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Bomb defused near US Embassy linked to Maute group: officials




Posted on November 29, 2016


POLICE defused a bomb near the US embassy in Manila on Monday, with militants who had declared allegiance to the Islamic State (IS) group likely behind the attempted terrorist attack, authorities said.

Philippine National Police Chief Director-General Ronald M. dela Rosa (R) holds a part of an improvised explosive device found near the US Embassy on Monday during a press conference later that day. -- Reuters
A taxi passenger dropped the mortar bomb with a mobile phone detonator in a rubbish bin about 200 meters (650 feet) from the embassy along one of Manila’s busiest roads, but a street sweeper found it and alerted authorities, police said.

“This is an attempted act of terrorism,” Philippine National Police (PNP) Chief Director-General Ronald M. dela Rosa told reporters, adding he believed the Maute Islamic militant group currently facing a military offensive in the southern Philippines was the prime suspect.

“Because of an ongoing police/military operation there, (the militants) have many casualties. We can theorize that this is a diversion to loosen our operations,” Mr. dela Rosa said.

Police said they detonated the bomb just over an hour after it was discovered.

For his part, President Rodrigo R. Duterte later said of today’s developments that “the intelligence community advised me that ISIS is connected” to the group, which is led by the brothers Abdullah and Omar Maute

“There is a waging war now in Lanao,” Mr. Duterte also said, referring to the military operation on its fifth day, Monday, in the mainly Muslim rural town of Butig, Lanao del Sur, where the terrorists had been holed up in the municipal hall since last Thursday.

Meanwhile, Mr. Duterte’s spokesmen as well as his police chief dismissed speculations that the incident in Manila was a prelude to the suspension of the writ of habeas corpus, going by the country’s experience with martial law under the Marcos dictatorship.

The Maute gang was also blamed for a bombing in Mr. Duterte’s home city of Davao in September that killed 15 people.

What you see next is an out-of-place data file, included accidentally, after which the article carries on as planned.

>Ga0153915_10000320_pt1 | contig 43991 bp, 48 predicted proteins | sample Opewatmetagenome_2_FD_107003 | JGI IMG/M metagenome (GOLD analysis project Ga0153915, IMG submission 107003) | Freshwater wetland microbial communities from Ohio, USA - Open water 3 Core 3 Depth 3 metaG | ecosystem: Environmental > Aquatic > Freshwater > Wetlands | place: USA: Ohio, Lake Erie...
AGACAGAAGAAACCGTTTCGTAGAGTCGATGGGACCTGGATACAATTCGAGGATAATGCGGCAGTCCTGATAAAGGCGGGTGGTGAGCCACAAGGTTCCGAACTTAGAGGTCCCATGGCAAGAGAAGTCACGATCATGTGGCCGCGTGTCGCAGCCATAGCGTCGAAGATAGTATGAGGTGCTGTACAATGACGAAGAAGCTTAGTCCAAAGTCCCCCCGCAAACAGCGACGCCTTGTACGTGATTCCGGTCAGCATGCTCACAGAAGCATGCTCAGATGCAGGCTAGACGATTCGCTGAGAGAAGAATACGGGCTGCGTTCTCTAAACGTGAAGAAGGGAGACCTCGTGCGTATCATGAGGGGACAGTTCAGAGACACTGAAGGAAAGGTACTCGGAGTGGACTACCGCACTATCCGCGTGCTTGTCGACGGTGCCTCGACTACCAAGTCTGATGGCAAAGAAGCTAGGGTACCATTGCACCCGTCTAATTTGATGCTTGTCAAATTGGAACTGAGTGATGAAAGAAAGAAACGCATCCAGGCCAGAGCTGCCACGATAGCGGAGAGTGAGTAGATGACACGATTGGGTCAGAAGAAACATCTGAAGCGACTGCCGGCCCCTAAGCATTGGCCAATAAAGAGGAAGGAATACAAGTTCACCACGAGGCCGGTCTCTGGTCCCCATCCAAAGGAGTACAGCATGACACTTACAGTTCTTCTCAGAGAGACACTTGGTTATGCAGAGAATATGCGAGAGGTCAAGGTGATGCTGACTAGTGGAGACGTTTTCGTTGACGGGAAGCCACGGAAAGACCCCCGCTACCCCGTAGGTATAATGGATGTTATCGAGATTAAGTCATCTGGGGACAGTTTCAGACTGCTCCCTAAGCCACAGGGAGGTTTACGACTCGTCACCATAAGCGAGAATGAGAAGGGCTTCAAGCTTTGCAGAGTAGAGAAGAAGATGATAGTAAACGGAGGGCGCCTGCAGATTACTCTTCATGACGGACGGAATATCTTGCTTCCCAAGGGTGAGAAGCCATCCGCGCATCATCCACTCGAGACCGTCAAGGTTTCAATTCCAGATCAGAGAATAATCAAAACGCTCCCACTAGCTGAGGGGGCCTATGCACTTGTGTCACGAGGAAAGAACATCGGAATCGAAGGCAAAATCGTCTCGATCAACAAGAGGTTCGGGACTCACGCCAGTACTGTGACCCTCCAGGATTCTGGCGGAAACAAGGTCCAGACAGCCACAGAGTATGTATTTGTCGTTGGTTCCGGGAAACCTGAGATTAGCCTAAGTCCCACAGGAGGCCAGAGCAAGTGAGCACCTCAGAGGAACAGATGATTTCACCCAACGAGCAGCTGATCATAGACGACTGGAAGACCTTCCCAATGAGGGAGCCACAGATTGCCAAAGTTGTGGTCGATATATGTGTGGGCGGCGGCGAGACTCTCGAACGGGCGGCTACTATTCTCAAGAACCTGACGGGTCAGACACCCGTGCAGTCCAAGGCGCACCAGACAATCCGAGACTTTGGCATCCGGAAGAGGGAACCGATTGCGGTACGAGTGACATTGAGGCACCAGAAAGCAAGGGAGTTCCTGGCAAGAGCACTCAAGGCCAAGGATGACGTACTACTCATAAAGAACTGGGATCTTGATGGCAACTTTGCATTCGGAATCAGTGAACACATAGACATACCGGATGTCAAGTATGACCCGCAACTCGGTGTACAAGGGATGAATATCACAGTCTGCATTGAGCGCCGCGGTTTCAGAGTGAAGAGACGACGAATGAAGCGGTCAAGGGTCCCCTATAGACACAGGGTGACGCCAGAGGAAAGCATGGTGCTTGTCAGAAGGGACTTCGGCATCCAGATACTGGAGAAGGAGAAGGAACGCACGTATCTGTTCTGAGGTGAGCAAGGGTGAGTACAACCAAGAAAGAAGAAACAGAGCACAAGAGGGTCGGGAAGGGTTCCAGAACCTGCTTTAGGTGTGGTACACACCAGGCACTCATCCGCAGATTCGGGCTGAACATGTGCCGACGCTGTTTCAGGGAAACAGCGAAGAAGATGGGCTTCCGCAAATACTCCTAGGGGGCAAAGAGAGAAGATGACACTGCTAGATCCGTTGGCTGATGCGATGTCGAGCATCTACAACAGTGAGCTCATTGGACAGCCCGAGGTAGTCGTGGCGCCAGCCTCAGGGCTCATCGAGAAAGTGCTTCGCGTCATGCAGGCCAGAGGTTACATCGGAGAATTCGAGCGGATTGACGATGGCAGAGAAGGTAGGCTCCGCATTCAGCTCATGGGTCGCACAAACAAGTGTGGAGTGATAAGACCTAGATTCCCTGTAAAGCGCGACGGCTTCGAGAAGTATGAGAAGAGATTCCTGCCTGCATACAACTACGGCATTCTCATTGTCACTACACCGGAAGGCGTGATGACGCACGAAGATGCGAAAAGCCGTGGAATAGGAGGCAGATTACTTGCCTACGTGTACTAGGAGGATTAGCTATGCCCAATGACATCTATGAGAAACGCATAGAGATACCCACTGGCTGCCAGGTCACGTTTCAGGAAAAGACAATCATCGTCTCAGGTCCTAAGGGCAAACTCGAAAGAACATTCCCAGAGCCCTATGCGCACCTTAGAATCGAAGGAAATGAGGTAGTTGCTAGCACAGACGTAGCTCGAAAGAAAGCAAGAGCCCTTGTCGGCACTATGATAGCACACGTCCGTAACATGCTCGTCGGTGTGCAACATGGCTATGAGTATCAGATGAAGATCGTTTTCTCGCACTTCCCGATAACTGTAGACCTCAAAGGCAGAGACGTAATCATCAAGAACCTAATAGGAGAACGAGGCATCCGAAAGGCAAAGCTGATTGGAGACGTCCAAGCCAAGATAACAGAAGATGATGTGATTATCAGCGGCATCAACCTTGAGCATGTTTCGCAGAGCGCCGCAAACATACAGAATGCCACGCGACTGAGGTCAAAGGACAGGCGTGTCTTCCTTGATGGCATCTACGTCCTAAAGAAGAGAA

Mr. dela Rosa said the device found outside the US Embassy was similar to the bomb used in the Davao blast.

Thirteen soldiers have been injured in the fighting, military spokesman Brigadier-General Restituto F. Padilla, Jr. told reporters.

He said 19 militants had been killed, although none of those bodies had been recovered and the death toll could not be verified. Fighting continued on Monday.

Mr. Padilla supported the police theory of who was behind Monday’s attempted bombing.

“It is possible that these groups are doing this to help their fellow terrorists and divert (government) attention,” he said.

Sought for comment, US embassy spokesperson Molly R. Koscina said in an e-mail on Monday: “It’s business as usual at the United States Embassy following a bomb scare yesterday morning.” “This morning a municipal employee reported the discovery of a device to US Embassy guards, who immediately contacted the police,” she added. “We are thankful that the municipal employee and the PNP took quick and appropriate action to ensure the safety of all.” Muslim groups have waged a decades-long armed independence struggle in the south of the mainly Catholic Philippines that is believed to have claimed more than 120,000 lives.

The main rebel groups are in peace talks with the government.

But the Maute gang is one of several to have declared allegiance to IS and continued fighting. The Abu Sayyaf, infamous for kidnappings for ransoms, is another.

Leaders of the main rebel organizations have repeatedly warned that the failure of previous peace efforts, including with Duterte’s predecessor, could lead to disaffected youths joining more extreme groups such as the Maute gang.

The Jakarta-based Institute for Policy Analysis of Conflict also said last month that deepening cooperation among the Maute gang, the Abu Sayyaf and other pro-IS groups meant more deadly violence was “a matter of when, not if.” -- main report by AFP, with Ian Nicolas P. Cigaral, Lucia Edna P. de Guzman, and Jumaine Christene V. Doctolero